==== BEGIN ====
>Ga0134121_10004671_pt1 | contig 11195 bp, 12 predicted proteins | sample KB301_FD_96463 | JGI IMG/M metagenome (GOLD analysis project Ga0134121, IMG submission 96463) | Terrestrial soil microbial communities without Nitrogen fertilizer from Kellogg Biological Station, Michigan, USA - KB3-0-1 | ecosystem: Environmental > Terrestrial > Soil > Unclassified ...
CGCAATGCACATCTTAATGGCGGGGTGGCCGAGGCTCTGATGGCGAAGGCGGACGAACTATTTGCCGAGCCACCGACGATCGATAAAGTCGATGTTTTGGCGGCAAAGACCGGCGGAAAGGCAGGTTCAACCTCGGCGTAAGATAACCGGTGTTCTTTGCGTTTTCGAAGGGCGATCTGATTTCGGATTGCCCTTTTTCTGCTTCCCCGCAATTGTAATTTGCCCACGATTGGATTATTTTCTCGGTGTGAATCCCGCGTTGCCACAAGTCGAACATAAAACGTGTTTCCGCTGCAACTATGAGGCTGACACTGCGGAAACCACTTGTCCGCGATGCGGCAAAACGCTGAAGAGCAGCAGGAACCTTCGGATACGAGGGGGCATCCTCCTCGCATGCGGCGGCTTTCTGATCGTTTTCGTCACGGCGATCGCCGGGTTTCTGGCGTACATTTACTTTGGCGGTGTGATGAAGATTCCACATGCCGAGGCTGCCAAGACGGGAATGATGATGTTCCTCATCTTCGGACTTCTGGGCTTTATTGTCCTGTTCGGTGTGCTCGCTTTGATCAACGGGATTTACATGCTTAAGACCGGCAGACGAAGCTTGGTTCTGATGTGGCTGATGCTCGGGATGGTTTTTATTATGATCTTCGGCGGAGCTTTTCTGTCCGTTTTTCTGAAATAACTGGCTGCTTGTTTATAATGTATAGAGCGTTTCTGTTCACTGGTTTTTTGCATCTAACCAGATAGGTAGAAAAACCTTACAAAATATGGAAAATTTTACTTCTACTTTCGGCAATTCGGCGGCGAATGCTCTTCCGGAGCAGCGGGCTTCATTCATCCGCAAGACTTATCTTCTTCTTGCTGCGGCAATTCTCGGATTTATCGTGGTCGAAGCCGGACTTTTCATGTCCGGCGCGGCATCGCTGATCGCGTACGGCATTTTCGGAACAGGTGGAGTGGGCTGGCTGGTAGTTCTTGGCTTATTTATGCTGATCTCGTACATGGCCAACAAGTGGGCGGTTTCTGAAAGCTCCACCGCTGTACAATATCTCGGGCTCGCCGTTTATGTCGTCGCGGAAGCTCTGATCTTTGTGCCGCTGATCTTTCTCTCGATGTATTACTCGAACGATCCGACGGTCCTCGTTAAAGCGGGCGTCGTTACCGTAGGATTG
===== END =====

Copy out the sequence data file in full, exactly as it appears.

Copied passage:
>Ga0134121_10004671_pt1 | contig 11195 bp, 12 predicted proteins | sample KB301_FD_96463 | JGI IMG/M metagenome (GOLD analysis project Ga0134121, IMG submission 96463) | Terrestrial soil microbial communities without Nitrogen fertilizer from Kellogg Biological Station, Michigan, USA - KB3-0-1 | ecosystem: Environmental > Terrestrial > Soil > Unclassified ...
CGCAATGCACATCTTAATGGCGGGGTGGCCGAGGCTCTGATGGCGAAGGCGGACGAACTATTTGCCGAGCCACCGACGATCGATAAAGTCGATGTTTTGGCGGCAAAGACCGGCGGAAAGGCAGGTTCAACCTCGGCGTAAGATAACCGGTGTTCTTTGCGTTTTCGAAGGGCGATCTGATTTCGGATTGCCCTTTTTCTGCTTCCCCGCAATTGTAATTTGCCCACGATTGGATTATTTTCTCGGTGTGAATCCCGCGTTGCCACAAGTCGAACATAAAACGTGTTTCCGCTGCAACTATGAGGCTGACACTGCGGAAACCACTTGTCCGCGATGCGGCAAAACGCTGAAGAGCAGCAGGAACCTTCGGATACGAGGGGGCATCCTCCTCGCATGCGGCGGCTTTCTGATCGTTTTCGTCACGGCGATCGCCGGGTTTCTGGCGTACATTTACTTTGGCGGTGTGATGAAGATTCCACATGCCGAGGCTGCCAAGACGGGAATGATGATGTTCCTCATCTTCGGACTTCTGGGCTTTATTGTCCTGTTCGGTGTGCTCGCTTTGATCAACGGGATTTACATGCTTAAGACCGGCAGACGAAGCTTGGTTCTGATGTGGCTGATGCTCGGGATGGTTTTTATTATGATCTTCGGCGGAGCTTTTCTGTCCGTTTTTCTGAAATAACTGGCTGCTTGTTTATAATGTATAGAGCGTTTCTGTTCACTGGTTTTTTGCATCTAACCAGATAGGTAGAAAAACCTTACAAAATATGGAAAATTTTACTTCTACTTTCGGCAATTCGGCGGCGAATGCTCTTCCGGAGCAGCGGGCTTCATTCATCCGCAAGACTTATCTTCTTCTTGCTGCGGCAATTCTCGGATTTATCGTGGTCGAAGCCGGACTTTTCATGTCCGGCGCGGCATCGCTGATCGCGTACGGCATTTTCGGAACAGGTGGAGTGGGCTGGCTGGTAGTTCTTGGCTTATTTATGCTGATCTCGTACATGGCCAACAAGTGGGCGGTTTCTGAAAGCTCCACCGCTGTACAATATCTCGGGCTCGCCGTTTATGTCGTCGCGGAAGCTCTGATCTTTGTGCCGCTGATCTTTCTCTCGATGTATTACTCGAACGATCCGACGGTCCTCGTTAAAGCGGGCGTCGTTACCGTAGGATTG